In 2008, pre-filled syringes of saline from an Angier company – under FDA inspection – were linked to a bacterial infection outbreak that killed five people and infected at least 288. Two managers of the company, AM2PAT, pleaded guilty to fraud and allowing tainted drugs into the marketplace and were serving four-year sentences in federal prison.

Federal authorities are still searching for Dushyant Patel, the company’s former president and chief executive, who was indicted on 10 federal charges, including fraud and selling adulterated medical devices. Authorities said in 2010 that he might have fled to his native India.

After a 2005 warning letter to AM2PAT, inspectors found no major safety violations in annual visits.

Rauch: ‘I could barely walk’

Fungal meningitis is dangerous, experts say, because symptoms can develop slowly, sometimes taking up to six weeks to appear after a patient receives a contaminated steroid injection.

Meningitis is the swelling of the protective membranes, or meninges, covering the brain and spinal cord. The swelling is usually caused by an infection with a bacteria or virus, but meningitis can also be caused by a fungus, according to the Centers for Disease Control and Prevention.

Someone with fungal meningitis may experience a few mild symptoms at first, such as a headache, some nausea and light sensitivity. The pain can then increase to a worsening headache, stiff neck, weakness or numbness in parts of the body, slurred speech and increased pain, redness or swelling at the injection site.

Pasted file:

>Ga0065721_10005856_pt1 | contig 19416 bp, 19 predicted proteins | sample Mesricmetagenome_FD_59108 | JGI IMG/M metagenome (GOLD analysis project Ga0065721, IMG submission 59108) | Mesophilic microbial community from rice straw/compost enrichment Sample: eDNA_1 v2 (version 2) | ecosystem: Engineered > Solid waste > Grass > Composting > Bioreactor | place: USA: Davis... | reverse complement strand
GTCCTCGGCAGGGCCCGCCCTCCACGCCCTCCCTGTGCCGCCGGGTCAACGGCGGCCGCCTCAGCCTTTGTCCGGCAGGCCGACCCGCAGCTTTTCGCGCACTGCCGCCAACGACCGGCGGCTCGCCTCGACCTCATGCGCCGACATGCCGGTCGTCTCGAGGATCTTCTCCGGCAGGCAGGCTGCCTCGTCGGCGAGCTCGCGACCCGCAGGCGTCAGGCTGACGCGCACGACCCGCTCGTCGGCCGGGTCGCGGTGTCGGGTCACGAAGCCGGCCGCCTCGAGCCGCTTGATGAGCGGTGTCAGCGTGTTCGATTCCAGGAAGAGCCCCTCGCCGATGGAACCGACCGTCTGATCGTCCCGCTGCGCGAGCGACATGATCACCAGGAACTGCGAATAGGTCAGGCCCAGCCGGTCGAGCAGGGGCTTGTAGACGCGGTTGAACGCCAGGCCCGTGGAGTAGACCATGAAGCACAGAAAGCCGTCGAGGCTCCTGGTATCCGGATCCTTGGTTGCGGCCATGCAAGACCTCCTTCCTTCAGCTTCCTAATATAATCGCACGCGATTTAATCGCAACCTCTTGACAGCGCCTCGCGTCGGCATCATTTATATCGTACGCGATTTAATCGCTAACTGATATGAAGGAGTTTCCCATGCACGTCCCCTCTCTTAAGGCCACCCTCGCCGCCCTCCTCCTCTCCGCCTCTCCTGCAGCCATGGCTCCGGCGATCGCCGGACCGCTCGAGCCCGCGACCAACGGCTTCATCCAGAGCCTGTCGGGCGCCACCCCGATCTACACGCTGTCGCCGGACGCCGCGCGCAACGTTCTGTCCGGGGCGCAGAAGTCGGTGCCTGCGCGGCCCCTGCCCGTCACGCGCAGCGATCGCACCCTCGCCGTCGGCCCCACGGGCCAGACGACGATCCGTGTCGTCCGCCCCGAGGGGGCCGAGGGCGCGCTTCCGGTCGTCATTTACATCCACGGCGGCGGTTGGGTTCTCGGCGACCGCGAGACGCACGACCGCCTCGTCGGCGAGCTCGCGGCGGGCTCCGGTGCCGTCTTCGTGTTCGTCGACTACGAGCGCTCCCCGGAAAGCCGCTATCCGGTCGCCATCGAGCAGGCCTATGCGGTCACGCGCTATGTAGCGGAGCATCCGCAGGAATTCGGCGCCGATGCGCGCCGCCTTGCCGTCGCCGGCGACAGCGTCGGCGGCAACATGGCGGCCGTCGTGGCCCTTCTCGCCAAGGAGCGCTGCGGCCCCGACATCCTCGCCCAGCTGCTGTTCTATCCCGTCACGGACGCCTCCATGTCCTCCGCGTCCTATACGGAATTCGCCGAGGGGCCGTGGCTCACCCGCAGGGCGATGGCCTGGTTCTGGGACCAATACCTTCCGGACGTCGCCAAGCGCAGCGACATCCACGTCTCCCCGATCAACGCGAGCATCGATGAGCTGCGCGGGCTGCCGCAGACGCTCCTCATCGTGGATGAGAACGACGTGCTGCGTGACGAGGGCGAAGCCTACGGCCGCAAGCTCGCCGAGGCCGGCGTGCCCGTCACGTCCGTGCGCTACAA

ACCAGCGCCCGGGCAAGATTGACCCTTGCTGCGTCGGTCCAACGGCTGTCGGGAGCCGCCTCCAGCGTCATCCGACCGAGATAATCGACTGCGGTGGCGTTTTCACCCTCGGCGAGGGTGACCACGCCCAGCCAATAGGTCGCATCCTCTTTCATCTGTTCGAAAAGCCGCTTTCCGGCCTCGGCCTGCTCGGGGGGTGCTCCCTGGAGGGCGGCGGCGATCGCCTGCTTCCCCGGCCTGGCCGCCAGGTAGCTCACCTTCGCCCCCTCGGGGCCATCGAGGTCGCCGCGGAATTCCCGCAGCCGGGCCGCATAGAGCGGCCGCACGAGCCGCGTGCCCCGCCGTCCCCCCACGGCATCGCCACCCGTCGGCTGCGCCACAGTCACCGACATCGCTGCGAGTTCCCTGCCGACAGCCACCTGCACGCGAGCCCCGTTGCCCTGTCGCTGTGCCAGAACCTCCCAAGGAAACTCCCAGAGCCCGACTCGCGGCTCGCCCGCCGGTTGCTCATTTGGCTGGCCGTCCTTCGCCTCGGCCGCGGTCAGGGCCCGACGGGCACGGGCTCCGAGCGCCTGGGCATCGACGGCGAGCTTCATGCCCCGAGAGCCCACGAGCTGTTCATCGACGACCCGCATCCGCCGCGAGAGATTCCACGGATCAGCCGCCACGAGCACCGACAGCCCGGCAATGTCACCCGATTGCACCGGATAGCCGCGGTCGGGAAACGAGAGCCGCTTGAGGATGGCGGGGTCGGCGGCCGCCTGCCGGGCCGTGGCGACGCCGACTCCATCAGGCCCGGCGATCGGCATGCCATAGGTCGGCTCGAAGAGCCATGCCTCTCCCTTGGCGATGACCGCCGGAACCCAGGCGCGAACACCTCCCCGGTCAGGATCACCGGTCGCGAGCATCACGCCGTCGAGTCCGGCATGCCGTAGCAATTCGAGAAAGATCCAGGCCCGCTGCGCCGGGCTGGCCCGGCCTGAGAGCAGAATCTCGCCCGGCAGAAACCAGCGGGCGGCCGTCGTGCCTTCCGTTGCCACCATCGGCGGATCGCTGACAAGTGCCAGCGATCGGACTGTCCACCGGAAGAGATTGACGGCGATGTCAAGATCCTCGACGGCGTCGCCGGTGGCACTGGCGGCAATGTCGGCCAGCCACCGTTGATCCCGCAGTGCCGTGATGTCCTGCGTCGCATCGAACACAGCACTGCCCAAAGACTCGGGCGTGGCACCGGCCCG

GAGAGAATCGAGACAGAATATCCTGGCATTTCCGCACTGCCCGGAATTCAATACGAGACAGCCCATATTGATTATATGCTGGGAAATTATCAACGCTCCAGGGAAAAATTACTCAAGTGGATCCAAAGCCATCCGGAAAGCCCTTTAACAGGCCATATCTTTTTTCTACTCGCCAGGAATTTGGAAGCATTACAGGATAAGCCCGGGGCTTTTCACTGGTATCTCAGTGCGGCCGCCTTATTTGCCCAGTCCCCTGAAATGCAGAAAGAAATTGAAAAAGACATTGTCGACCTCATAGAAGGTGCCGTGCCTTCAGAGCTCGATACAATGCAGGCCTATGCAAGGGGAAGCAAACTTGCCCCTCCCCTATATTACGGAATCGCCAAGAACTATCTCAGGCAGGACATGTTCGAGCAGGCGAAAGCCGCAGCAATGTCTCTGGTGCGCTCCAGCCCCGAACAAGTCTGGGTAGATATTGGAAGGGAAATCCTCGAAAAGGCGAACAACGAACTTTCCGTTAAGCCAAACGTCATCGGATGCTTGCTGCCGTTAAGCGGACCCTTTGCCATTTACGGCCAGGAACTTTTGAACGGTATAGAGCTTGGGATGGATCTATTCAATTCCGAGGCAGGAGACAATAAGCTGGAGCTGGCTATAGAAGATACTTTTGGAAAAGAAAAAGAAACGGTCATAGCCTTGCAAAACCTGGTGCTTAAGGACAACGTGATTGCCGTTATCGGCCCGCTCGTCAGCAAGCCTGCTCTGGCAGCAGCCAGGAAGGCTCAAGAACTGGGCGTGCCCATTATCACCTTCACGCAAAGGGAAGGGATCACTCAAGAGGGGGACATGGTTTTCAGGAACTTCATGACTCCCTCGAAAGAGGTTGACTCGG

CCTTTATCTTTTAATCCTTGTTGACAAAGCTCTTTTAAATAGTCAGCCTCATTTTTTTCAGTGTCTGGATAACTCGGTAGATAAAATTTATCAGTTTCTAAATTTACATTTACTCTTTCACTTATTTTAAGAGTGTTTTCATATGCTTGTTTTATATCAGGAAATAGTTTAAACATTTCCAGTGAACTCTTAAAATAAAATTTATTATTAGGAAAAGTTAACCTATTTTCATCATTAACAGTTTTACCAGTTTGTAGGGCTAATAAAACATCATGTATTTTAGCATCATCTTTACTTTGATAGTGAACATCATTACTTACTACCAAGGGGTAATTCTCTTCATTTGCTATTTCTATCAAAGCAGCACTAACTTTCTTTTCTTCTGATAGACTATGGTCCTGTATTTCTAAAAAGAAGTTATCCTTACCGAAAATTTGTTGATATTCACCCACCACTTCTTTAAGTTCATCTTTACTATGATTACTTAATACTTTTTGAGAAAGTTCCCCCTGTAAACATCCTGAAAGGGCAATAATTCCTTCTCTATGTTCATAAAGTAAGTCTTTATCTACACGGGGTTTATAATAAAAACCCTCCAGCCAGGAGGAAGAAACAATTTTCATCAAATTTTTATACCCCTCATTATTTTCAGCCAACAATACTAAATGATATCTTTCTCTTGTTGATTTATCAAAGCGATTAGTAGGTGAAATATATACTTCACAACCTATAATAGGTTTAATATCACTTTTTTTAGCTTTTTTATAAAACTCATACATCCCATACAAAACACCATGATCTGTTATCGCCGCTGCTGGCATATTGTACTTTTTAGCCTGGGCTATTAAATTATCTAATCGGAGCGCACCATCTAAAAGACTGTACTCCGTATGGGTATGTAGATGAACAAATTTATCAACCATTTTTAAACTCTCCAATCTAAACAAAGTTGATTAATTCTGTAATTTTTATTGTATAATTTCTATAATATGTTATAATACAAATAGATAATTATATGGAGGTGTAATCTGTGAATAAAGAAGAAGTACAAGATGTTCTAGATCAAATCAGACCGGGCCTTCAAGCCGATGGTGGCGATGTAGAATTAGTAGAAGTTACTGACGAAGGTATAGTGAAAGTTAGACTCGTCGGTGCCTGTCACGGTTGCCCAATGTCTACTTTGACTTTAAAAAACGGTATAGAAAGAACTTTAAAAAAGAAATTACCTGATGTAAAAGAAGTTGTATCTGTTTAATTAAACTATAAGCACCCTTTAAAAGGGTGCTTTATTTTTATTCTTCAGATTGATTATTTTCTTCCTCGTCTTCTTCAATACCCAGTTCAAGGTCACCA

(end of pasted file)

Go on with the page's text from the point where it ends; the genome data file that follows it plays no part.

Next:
Rauch says she experienced some of those symptoms after receiving a contaminated injection in her spine at a Pinehurst clinic in 2002. She received the shot to help ease her back pain from a 1993 fall on the ice.

Ginny Rauch 11/14/2002: Raeford teacher says she received contaminated painkiller

“It’s an elective thing when you get the shot, but they helped immensely,” Rauch said. “They help a lot of people, and I wouldn’t want people to never get those shots again.”

The shot, which Rauch says is similar to getting an epidural, is inserted into the spine and numbs the area. Instead of feeling relief, the then 61-year-old felt something different.